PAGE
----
Hey, there! Log in / Register

History

By adamg - 1/20/20 - 9:48 am
From Scollay Square to Government Center

You can use a slider to see Scollay Square change into Government Center.

The BPL's Norman Leventhal Map Center has created this really nifty thing that you should probably stop reading about right now unless you have some free time, because you're going to want to play with it right away: Atlascope Boston lets you enter a Boston-area address or location and then see what it looked like in the good old days (some of the maps date to the 1860s). Read more.

By adamg - 1/17/20 - 9:55 am

New England Folklore recounts the story of the two elms that flank the Robert Gould Shaw memorial at Beacon and Park streets - planted by John Hancock himself before the Revolution. Turns out the memorial sits on a vault designed to protect the roots of the trees.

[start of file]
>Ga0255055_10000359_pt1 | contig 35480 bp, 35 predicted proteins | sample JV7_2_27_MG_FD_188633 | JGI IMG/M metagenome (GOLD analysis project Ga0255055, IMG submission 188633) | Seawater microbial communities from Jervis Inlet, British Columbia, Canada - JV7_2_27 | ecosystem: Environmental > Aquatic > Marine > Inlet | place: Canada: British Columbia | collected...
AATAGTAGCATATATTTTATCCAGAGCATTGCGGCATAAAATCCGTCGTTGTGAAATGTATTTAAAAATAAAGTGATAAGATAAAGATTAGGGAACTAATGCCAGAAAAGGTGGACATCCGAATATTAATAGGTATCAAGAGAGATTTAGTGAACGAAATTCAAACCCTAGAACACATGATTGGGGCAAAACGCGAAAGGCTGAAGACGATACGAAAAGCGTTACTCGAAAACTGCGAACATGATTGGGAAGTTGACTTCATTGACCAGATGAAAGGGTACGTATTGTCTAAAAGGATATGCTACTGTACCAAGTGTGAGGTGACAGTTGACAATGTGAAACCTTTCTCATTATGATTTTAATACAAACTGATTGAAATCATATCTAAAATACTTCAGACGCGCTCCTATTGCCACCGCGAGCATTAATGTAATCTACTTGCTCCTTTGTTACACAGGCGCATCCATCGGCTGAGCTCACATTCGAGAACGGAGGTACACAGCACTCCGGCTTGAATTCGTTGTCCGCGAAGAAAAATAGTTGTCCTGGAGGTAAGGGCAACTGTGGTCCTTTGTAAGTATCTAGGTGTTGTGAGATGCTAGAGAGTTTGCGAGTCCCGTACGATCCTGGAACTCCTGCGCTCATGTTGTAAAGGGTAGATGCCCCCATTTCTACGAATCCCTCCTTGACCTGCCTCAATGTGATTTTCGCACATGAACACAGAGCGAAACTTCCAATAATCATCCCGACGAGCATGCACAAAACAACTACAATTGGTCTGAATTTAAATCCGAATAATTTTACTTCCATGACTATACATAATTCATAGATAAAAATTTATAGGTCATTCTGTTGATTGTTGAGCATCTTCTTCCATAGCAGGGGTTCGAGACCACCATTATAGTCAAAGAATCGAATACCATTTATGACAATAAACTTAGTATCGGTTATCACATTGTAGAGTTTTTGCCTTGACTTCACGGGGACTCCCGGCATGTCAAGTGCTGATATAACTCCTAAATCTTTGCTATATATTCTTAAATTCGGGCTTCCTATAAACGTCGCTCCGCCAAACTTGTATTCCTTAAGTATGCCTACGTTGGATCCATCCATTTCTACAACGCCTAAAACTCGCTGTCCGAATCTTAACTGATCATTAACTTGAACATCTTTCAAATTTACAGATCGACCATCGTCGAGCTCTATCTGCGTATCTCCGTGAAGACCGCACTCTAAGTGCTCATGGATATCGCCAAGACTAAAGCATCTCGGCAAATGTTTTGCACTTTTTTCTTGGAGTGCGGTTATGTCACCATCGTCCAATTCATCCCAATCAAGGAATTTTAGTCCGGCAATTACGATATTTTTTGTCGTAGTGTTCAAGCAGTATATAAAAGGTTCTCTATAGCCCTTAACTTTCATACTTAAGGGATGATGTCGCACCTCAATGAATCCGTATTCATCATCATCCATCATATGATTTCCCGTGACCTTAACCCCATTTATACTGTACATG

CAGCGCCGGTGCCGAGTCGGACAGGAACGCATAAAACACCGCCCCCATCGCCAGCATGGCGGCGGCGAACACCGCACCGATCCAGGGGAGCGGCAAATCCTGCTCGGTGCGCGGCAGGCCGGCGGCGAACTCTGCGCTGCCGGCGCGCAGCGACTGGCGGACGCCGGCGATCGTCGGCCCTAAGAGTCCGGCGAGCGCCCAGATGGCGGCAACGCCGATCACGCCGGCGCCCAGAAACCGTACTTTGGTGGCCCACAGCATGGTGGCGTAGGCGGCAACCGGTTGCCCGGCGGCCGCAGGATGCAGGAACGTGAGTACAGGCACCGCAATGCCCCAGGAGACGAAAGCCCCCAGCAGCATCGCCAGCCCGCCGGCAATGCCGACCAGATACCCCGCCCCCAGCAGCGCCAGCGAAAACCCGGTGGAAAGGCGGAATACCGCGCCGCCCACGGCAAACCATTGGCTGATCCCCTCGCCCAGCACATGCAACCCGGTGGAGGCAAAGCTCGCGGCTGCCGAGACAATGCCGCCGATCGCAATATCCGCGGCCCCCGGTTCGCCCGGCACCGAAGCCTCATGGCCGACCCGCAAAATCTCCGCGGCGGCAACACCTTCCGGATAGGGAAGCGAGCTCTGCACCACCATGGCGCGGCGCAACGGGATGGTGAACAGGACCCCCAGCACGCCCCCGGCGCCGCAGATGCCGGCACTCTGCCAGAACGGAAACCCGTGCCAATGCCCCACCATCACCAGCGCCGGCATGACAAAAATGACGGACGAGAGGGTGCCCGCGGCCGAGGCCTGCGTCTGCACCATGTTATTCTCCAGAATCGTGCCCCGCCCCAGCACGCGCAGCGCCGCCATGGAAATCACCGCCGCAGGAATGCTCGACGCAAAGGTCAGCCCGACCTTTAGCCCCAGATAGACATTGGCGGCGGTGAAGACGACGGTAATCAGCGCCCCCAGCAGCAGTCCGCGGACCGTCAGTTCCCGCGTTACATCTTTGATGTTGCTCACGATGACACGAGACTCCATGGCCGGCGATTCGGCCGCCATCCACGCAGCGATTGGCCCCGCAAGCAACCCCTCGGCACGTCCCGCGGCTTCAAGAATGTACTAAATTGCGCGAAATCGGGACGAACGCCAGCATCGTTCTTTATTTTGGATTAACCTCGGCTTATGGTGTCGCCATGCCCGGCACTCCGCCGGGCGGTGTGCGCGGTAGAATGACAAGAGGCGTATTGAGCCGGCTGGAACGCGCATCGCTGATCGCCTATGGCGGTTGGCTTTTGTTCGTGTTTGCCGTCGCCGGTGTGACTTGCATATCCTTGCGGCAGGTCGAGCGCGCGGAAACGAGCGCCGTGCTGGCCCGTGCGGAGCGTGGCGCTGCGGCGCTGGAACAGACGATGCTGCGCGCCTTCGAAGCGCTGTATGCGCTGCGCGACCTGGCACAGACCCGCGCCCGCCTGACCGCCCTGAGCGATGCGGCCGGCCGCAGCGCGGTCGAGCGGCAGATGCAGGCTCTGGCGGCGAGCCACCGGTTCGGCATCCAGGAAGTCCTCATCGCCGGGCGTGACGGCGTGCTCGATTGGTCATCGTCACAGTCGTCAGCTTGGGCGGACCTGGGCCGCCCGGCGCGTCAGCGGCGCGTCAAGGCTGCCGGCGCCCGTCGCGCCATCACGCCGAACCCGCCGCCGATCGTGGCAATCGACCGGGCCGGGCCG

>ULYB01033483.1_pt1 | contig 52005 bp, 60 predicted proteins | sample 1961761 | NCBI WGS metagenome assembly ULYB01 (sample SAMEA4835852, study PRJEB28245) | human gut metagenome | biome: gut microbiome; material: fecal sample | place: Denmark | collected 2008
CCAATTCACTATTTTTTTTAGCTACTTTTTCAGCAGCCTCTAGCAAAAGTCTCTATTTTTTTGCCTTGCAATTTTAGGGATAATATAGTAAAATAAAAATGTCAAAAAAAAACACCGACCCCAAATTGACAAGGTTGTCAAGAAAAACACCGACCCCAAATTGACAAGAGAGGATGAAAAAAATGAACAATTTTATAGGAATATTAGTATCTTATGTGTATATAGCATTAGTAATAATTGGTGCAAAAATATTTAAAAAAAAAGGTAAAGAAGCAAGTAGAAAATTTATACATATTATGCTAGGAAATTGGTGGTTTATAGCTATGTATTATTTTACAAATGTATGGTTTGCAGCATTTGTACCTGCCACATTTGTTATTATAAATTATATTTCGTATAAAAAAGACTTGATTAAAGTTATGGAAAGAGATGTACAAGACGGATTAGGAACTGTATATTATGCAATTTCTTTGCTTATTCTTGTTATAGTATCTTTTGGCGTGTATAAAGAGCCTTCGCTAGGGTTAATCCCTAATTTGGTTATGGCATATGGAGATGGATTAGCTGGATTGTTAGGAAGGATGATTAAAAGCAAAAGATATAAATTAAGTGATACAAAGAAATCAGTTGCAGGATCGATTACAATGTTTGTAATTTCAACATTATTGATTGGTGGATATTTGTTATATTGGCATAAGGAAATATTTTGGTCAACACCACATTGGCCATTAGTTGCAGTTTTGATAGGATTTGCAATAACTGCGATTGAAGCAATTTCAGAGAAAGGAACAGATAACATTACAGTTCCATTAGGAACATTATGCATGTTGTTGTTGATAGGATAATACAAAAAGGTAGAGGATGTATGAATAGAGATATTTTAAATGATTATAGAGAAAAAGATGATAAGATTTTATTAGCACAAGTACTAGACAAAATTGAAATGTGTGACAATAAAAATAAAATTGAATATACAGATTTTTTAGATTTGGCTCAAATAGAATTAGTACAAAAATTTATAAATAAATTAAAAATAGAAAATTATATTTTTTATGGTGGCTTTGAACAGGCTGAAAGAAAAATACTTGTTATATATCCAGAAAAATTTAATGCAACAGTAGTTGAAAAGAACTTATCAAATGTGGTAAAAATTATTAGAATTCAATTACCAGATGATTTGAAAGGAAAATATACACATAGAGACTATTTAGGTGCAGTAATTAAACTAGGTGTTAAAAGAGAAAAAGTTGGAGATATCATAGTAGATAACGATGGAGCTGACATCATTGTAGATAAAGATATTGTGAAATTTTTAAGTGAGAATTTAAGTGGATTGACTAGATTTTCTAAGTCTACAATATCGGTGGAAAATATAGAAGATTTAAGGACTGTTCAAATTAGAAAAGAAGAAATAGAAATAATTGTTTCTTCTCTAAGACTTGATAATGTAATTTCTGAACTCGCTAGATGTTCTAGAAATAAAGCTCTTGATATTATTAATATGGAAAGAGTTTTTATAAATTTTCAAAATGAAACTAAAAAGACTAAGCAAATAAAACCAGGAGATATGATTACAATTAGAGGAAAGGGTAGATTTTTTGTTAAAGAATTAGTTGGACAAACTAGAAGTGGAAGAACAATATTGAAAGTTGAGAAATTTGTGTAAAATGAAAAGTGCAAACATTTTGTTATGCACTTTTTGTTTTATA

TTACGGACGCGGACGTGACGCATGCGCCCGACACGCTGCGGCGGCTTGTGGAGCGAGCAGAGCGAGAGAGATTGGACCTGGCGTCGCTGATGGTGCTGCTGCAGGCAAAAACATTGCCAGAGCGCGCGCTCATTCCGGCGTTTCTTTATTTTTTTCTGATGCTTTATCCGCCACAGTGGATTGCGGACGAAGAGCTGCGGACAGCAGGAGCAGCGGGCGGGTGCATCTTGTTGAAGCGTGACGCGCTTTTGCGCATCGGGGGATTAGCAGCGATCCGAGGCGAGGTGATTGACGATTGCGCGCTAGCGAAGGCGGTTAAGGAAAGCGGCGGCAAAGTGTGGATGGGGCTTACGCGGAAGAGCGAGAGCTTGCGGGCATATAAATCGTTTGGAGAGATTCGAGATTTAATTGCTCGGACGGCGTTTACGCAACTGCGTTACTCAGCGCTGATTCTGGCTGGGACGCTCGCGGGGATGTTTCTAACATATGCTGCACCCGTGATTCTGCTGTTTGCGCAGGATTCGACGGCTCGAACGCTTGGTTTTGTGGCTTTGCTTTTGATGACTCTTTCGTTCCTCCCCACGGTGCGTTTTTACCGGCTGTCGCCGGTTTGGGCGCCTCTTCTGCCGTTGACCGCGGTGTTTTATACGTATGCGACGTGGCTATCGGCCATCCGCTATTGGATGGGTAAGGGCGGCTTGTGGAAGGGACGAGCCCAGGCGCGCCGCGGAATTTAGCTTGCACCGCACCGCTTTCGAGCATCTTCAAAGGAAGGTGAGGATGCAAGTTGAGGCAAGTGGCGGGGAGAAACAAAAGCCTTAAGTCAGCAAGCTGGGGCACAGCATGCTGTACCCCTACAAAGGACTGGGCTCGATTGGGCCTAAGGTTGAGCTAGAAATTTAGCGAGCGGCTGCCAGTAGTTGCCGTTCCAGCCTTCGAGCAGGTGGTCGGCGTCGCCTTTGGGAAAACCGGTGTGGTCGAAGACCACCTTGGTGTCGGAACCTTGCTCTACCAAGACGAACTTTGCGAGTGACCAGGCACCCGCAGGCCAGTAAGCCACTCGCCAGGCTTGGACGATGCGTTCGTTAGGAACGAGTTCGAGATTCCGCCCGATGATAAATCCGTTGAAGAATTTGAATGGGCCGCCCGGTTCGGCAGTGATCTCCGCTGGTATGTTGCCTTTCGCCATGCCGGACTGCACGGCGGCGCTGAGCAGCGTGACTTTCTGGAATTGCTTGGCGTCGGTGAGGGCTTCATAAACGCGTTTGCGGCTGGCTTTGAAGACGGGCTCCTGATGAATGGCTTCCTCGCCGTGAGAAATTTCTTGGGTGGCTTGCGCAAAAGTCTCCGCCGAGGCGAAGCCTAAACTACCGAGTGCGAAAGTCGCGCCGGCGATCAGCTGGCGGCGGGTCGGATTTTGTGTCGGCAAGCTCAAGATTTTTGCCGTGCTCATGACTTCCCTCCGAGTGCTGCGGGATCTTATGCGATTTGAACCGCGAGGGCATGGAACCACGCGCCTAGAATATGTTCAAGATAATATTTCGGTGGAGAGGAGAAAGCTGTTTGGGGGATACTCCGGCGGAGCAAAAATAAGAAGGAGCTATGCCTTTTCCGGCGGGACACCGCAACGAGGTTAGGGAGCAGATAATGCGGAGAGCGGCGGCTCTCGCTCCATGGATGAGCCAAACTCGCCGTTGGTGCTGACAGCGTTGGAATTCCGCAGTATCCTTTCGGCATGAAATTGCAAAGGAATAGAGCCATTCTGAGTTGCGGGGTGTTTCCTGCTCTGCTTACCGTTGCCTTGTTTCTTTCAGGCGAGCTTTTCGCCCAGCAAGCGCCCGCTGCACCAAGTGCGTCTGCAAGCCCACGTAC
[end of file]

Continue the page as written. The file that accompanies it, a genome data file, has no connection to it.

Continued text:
By adamg - 1/11/20 - 12:16 pm

J.L. Bell reports on a 1775 ordinance on Boston drivers:

Complaints have been made to the Selectmen that numbers of the Inhabitants have been greatly disturbed by the driving of Slays thro’ the Town, with the beat of Drums & other noises, at unseasonable Times of the Night; To prevent such Disorders for the future, Orders have been given the Constables of the Town Watch to stop such offenders and make Report of their Names, that they may be dealt with as the Law directs.

By adamg - 1/9/20 - 11:07 am
A lot of kids in black and white in old Boston

The folks at the Boston City Archives wonder if you can place this scene. See it larger.

By adamg - 1/3/20 - 10:46 am
Trolley on Blue Hill Avenue in 1933

The Boston City Archives has a photo of a trolley running down Blue Hill Avenue on Jan. 3, 1933. Like Columbia Road and Washington Street south of West Roxbury Parkway, Blue Hill Avenue today has a median strip where the trolleys used to run.

By adamg - 1/2/20 - 10:10 am